How To Preserve A Family Vacation Home With A Trust
If you are fortunate enough to have a family vacation home, you know the emotional value it holds for every member of your family. Many cherished family memories are rooted in a special place, which makes it important for current and future generations to preserve it properly.
A recent Wall Street Journal article explored the use of trusts to preserve a family vacation home. A trust is often a good choice when the current owners – parents or grandparents – are concerned that joint ownership could lead to disagreements or that maintenance costs may prove too great for the next generation to manage.
Instead of dividing ownership, you can establish a trust to hold title of the property and fund an endowment to handle maintenance expenses. In addition, to avoid paying custodial fees to the trust, you can set up a limited liability company to hold the endowment within the trust.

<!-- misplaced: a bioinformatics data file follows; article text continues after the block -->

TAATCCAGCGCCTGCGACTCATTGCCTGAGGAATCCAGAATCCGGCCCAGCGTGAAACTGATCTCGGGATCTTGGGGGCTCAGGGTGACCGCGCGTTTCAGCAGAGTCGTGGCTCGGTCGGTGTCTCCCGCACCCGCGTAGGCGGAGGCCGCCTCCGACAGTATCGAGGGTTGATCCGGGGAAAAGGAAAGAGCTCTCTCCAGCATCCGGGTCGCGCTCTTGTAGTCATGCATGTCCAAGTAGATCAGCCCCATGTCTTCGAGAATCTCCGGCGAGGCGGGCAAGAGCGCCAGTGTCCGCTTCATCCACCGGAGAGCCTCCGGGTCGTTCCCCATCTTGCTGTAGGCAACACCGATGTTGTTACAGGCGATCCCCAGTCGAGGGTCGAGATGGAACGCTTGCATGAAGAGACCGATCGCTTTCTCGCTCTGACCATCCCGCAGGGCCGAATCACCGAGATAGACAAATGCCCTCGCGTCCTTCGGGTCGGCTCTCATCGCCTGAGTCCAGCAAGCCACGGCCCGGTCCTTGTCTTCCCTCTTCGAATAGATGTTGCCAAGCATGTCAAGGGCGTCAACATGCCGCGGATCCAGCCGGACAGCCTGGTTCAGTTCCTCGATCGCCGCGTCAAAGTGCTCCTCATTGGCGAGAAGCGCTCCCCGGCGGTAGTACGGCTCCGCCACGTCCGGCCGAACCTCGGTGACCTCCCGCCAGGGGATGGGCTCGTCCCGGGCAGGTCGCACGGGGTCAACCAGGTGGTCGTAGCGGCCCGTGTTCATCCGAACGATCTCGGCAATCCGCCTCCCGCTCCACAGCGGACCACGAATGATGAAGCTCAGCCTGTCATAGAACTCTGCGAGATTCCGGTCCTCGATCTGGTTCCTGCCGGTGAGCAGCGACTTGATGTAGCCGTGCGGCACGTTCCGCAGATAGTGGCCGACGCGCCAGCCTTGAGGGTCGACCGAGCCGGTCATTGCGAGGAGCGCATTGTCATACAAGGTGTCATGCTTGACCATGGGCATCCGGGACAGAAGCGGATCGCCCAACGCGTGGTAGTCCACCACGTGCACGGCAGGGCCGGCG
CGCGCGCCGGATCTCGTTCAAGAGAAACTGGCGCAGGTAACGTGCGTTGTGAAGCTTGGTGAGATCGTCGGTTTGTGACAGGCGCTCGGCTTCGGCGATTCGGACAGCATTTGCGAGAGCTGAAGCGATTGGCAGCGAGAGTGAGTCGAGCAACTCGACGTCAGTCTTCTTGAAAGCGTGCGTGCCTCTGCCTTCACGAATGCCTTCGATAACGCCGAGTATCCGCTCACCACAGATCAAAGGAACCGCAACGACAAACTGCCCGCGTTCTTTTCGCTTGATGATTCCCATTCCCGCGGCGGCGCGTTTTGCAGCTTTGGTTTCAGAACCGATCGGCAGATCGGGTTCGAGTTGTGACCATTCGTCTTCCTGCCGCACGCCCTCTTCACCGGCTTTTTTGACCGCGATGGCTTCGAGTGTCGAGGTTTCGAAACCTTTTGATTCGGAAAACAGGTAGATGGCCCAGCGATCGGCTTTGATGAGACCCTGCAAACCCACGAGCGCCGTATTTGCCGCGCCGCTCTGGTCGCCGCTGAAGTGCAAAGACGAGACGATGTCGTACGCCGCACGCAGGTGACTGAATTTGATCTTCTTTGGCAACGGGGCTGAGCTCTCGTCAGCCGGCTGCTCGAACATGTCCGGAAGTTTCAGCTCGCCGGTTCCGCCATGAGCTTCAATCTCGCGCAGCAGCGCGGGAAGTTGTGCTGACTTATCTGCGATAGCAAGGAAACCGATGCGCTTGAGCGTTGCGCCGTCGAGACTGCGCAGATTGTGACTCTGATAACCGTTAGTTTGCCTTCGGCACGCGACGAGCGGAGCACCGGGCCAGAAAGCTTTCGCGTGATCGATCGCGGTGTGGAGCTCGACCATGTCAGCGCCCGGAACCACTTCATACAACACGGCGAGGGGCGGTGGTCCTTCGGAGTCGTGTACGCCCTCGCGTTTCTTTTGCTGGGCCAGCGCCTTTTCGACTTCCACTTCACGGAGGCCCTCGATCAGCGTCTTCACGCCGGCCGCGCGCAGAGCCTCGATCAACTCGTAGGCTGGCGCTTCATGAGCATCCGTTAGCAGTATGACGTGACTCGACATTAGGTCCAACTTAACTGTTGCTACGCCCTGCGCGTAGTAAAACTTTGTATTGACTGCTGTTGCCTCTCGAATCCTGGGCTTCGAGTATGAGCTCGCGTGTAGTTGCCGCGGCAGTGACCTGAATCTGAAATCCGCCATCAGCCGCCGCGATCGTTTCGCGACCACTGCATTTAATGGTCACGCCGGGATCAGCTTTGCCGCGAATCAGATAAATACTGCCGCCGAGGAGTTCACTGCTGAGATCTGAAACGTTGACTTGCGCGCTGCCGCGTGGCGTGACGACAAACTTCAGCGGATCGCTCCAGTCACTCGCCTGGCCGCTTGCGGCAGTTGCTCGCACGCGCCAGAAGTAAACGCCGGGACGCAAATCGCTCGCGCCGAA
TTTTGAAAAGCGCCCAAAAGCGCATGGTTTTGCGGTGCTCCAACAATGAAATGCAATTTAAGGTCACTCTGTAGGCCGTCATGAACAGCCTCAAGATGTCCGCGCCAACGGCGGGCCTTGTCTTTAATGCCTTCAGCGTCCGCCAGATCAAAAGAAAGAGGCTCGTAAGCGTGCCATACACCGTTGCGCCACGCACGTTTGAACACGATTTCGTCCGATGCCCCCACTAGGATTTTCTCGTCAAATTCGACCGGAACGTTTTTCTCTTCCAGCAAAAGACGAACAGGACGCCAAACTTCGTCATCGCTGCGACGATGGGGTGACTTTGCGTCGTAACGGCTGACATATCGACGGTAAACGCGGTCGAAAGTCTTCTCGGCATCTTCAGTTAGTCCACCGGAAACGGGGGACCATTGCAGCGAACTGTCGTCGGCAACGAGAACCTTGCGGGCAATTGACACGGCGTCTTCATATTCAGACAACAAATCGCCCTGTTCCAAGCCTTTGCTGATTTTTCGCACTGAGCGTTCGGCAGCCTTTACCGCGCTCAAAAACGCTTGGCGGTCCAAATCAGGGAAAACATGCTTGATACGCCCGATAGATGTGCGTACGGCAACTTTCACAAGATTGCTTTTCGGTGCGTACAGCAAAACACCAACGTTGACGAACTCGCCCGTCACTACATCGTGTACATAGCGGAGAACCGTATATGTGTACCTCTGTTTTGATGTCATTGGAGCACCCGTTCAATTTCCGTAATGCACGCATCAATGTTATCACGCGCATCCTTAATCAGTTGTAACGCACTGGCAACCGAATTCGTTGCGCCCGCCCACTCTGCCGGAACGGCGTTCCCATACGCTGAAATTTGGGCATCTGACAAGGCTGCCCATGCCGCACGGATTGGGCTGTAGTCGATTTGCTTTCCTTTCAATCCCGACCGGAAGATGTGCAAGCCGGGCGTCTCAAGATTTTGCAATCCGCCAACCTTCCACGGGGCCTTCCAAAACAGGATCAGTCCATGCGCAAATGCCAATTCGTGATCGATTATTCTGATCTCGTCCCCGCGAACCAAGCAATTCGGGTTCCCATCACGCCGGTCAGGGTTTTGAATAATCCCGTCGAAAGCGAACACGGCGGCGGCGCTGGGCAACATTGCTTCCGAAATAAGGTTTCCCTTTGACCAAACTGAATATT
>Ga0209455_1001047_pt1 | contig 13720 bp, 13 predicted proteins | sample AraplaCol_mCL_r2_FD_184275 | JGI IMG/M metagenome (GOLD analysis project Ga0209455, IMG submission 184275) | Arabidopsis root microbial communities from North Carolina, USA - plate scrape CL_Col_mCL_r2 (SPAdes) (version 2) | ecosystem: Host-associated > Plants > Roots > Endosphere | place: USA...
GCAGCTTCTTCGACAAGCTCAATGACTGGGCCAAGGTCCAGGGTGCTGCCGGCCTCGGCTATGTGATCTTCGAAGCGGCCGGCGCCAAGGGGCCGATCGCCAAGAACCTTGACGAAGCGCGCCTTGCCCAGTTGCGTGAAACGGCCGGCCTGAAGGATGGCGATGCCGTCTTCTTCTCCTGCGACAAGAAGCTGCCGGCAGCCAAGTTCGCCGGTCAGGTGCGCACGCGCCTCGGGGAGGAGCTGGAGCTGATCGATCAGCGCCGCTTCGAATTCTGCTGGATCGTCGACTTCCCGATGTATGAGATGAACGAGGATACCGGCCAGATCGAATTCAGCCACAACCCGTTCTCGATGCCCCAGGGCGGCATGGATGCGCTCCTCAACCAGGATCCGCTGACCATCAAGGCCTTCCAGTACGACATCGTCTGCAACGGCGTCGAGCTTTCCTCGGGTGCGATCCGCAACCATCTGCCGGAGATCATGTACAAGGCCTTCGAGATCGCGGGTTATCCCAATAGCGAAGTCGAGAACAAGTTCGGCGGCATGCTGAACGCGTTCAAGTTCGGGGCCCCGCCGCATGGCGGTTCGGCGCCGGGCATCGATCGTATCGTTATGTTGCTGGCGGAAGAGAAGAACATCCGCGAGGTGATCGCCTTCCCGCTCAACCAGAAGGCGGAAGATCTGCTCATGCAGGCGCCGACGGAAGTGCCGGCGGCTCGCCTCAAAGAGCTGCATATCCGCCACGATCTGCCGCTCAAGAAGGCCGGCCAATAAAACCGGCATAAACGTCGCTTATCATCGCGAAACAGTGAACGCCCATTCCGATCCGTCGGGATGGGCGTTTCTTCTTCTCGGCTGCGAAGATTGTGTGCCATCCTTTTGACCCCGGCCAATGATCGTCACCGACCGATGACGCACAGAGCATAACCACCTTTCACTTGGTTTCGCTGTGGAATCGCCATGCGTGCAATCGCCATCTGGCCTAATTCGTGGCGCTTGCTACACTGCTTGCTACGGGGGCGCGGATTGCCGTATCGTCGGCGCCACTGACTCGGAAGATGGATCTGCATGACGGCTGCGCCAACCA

Once the LLC is registered in the state where the vacation property is located and the trust is created, the next step is to draw up a legal operating agreement that specifies when the property title and endowment would pass into the trust, usually upon the current owner’s death.
The operating agreement would also detail how the property is to be used, and grant each member of the next generation the right to equal access to the property. This is usually preferable to granting equal shares in a property since it prevents any one shareholder from cashing out his or her share and jeopardizing the use of the property by future generations.
As the WSJ article noted, it is usually preferable to have succeeding generations designate a property manager from within the family to make the key administrative decisions and coordinate the use of the property so it is shared equitably.
Using a trust can help guarantee that a beloved vacation home is preserved for generations to come, as well as preserve the family harmony that the home has played such a key role in developing.
To learn more about establishing a trust, contact our office at (281) 407-9830 and mention this article.